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So Pumpkin Sef Nah Plasass?

So Pumpkin Sef Nah Plasass?

The March 31ST runoff election has unearthed all manners of political theatrics and maneuvers that, daily, express the magnitude of bankruptcy endemic to politics in Sierra Leone. Somebody’s got to be kidding me…just when I thought I had seen it all! Irony fails to capture the absurdity of Victor Foh, the illegal replacement, calling the sacked and disgraced duly-elected Vice President Chief Sam-Sumana a “brother” (at least he knew better than to call him ‘comrade’), suggesting that the All People’s Congress (APC) will court the support of his Coalition for Change (C4C) party in the runoff as “there are no permanent enemies, just permanent interests in politics.” (Photo: By Fayia Sellu, author)

Next, you see the APC Chairman and Leader for Life ‘visiting’ the mother of the Dr. Kandeh Kolleh Yumkellah at their Juba resident, out of the blue! Just, wow! Desperadoes will not be too harsh a nomenclature to ascribe to an incumbency that has hauled everything, including outright harassment at the National Electoral Commission, in the wake of the results of a first round that saw them trialing the opposition Sierra Leone People’s Party (SLPP) in the elections of March 7th. The less said about the dilly-dallying wrought by the unnecessary Injunction granted by High Court Judge Mansaray to restate the obvious, the better. Chief Sam-Sumana couldn’t have been more apt when in an interview after the elections, he used the Krio metaphor: “Enti dem bin say pumpkin norto plasass” (weren’t they saying that pumpkin cannot be a sauce), referring to the cruel and disgraceful treatment meted out him by his erstwhile party—APC. I can’t find a better anchor for this piece as I explore how the ruling party dug itself into the current sepulcher, politically.

I have watched for saner moments, post-elections, as the campaign for the runoff engages full gear and have to say they are few. The opposition, at least those parties which polled any significant votes in the March 7th elections, have abdicated their role as kingmakers or acting as a solid block to unseat the incumbency. At best, they have added to the fiasco, with the NGC and ADP, officially, claiming a position of neutrality, while individual members are all over the map declaring for the two runoff contestants.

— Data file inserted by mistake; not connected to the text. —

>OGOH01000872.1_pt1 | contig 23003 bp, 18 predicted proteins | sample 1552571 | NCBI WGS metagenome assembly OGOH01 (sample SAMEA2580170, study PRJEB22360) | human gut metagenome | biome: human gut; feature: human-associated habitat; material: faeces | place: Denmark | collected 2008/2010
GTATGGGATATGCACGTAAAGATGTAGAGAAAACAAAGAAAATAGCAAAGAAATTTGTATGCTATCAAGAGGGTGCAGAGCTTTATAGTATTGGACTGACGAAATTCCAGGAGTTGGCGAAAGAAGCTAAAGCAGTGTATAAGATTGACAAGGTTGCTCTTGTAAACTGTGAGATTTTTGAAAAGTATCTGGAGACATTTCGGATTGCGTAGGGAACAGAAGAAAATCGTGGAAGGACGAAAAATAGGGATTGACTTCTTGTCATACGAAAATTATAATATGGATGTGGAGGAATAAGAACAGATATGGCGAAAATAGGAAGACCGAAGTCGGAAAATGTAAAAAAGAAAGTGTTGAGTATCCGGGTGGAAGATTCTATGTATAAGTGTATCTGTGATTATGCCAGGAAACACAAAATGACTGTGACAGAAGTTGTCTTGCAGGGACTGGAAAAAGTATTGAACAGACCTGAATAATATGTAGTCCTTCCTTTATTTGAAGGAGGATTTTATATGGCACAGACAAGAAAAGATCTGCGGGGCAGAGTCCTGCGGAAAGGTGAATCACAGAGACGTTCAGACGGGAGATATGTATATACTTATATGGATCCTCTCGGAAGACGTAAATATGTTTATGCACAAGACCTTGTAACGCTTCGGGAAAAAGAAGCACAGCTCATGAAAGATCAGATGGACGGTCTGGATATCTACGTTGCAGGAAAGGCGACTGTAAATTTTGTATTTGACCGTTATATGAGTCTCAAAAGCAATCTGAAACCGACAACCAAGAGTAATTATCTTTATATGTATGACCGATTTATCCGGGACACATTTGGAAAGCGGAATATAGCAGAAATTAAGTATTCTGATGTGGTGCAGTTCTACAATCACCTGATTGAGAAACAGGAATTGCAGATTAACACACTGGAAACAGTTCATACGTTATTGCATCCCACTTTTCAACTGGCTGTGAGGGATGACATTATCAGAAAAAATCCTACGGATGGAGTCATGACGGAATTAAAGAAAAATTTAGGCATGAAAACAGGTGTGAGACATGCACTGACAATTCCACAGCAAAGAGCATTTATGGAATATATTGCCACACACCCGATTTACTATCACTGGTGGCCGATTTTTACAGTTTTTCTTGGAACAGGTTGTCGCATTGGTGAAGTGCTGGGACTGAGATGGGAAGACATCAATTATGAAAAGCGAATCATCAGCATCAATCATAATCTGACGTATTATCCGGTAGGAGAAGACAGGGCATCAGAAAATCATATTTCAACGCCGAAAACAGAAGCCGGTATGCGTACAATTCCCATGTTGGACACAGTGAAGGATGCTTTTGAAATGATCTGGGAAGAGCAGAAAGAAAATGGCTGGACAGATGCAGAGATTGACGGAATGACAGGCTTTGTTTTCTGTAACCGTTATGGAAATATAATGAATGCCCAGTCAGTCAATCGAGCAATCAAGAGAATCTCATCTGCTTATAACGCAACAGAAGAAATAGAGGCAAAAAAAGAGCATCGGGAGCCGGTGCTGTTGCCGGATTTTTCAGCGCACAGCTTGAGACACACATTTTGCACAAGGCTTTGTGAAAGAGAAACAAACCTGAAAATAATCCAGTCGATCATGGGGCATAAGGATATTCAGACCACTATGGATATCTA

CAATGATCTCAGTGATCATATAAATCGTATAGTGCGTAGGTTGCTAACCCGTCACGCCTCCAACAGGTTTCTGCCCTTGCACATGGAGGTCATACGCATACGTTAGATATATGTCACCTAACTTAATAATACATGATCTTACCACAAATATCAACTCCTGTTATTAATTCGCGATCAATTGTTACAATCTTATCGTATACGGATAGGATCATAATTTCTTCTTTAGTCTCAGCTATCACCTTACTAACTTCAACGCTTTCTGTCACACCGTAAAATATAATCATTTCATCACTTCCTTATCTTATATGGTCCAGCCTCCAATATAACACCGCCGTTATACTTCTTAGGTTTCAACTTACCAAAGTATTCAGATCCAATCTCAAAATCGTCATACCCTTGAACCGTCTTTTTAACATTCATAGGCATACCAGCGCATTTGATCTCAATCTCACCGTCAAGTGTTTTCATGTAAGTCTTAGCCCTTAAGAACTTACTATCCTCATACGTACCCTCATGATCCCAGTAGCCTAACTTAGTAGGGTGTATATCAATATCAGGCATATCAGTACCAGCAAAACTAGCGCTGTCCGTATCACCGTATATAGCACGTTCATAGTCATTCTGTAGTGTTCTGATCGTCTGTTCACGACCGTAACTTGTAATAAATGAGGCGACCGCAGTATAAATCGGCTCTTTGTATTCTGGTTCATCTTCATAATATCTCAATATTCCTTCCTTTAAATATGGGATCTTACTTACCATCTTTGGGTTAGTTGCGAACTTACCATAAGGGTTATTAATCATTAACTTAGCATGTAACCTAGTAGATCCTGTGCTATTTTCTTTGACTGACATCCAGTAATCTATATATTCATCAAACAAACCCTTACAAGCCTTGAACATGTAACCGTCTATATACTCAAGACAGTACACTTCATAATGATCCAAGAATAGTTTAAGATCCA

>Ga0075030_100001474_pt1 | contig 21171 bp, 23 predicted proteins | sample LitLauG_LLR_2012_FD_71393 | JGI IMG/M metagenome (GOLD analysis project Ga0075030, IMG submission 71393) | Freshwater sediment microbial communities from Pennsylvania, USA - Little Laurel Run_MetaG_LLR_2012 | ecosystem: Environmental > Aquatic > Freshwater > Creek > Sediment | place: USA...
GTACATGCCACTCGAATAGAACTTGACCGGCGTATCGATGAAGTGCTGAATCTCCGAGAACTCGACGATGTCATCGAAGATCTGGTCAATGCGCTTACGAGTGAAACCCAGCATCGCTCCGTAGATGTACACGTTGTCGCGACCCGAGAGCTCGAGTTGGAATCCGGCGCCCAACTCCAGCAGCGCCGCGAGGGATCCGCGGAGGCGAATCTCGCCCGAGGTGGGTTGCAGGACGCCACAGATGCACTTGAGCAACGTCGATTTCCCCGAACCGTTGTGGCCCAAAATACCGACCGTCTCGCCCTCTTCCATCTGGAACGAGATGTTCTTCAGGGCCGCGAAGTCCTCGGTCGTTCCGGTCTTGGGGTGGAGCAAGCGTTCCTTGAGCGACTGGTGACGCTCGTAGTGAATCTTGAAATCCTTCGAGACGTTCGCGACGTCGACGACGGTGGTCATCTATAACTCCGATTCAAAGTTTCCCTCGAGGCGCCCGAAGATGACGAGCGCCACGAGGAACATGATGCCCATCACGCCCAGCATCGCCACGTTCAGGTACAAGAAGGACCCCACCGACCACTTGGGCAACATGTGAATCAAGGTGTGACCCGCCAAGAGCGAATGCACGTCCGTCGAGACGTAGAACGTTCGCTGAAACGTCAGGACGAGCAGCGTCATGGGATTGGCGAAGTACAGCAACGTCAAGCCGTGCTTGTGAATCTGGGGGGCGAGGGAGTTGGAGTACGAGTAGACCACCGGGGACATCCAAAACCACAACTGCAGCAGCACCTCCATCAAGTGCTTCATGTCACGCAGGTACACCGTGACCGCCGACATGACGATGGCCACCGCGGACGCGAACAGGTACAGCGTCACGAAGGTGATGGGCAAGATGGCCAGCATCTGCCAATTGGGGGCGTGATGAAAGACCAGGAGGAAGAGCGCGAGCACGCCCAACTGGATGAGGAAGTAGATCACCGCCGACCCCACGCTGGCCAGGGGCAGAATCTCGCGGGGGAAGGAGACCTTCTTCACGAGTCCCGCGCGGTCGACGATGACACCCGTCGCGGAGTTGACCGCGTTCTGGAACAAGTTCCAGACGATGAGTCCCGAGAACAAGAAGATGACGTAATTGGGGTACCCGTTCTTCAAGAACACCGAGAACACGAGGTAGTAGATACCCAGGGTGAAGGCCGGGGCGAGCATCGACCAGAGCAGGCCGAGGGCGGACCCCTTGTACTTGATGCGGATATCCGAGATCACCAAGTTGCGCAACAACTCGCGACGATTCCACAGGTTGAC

Chief Sam-Sumana himself has been strenuously silent adding to the chaos. Marathon media appearances by the presidential candidates Dr. Samura Kamara and Ret. Brigadier Maada Bio show a shift in strategy from the crowd-rally campaign mode to the personal engagement mode. The momentum, if any, is on the side of the latter candidate as he touts his New Direction or People’s Manifesto, Free Education and so on, while the former has been busy being ‘honest’ telling the electorate that Continuity is his focus, more roads and expanding whatever the APC has achieved in the past decade. Precisely why it is difficult to make this a clean head-to-head fight between the two candidates. There are couple underlying factors: It is no more conjecture to say that outgoing President Ernest Bai Koroma handpicked Dr. Kamara as his successor to have him as proxy for his third term in all but name. Nobody saw the late President Kabbah (of blessed memory) play the role President Koroma is currently playing in 2007 to get Solomon Berewa elected over him in the name of protecting his legacy.

Dr Kamara has, throughout the process, enjoyed state largess and all the benefits of incumbency and should therefore, fully, carry its baggage. Plus, we are not just talking about anybody, we are dealing with the KEY architect of both Agendas for Change and Prosperity. Fairly and squarely, a vote on March 27th should be a referendum on APC’s rule, nothing less. And it is not even severe to add; a rejection of a third term by Ernest Bai Koroma.

Back to the country’s elected Vice President Chief Sam-Sumana. His story is ultra-vital for many reasons runoff-related. I think it is Maya Angelou who said when people show you who they are the first time, believe them. Chief Sam-Sumana, though resolute enough to pursue his illegal sacking and expulsion from the APC in the courts of Sierra Leone, was intent on settling his beef with President Koroma in an amicable manner. There were reports that he apologized profusely looking to resolve the issue. It was rather confusing: what was he apologizing for? The public was kept in the dark as to what the true nature of the beef was to warrant such all-out push to kick out Chief Sam-Sumana, even if it bordered on the unconstitutional. Following the process of the sacked veep being refused justice in the country’s highest court, he resorted to the ECOWAS court, where he got a winning ruling. Chief Sam-Sumana was addressing a crowd in the United States last year, when he said, finally, that President Koroma hounded him after propositioning his support to run for a third term, which he refused because of its unconstitutionality. That third term bid, the power of incumbency, associated arrogance and the misuse of state institutions are terribly relevant to this runoff elections.